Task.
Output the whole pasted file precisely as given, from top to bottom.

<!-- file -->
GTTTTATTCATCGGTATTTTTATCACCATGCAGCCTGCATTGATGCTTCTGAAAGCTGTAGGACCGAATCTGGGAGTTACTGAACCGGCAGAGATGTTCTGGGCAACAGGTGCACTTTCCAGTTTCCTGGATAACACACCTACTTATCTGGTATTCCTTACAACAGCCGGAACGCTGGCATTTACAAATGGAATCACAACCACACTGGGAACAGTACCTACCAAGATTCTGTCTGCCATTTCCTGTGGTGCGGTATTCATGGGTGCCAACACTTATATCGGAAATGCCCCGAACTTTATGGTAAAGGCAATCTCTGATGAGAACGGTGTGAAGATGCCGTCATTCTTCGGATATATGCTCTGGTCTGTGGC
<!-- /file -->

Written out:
GTTTTATTCATCGGTATTTTTATCACCATGCAGCCTGCATTGATGCTTCTGAAAGCTGTAGGACCGAATCTGGGAGTTACTGAACCGGCAGAGATGTTCTGGGCAACAGGTGCACTTTCCAGTTTCCTGGATAACACACCTACTTATCTGGTATTCCTTACAACAGCCGGAACGCTGGCATTTACAAATGGAATCACAACCACACTGGGAACAGTACCTACCAAGATTCTGTCTGCCATTTCCTGTGGTGCGGTATTCATGGGTGCCAACACTTATATCGGAAATGCCCCGAACTTTATGGTAAAGGCAATCTCTGATGAGAACGGTGTGAAGATGCCGTCATTCTTCGGATATATGCTCTGGTCTGTGGC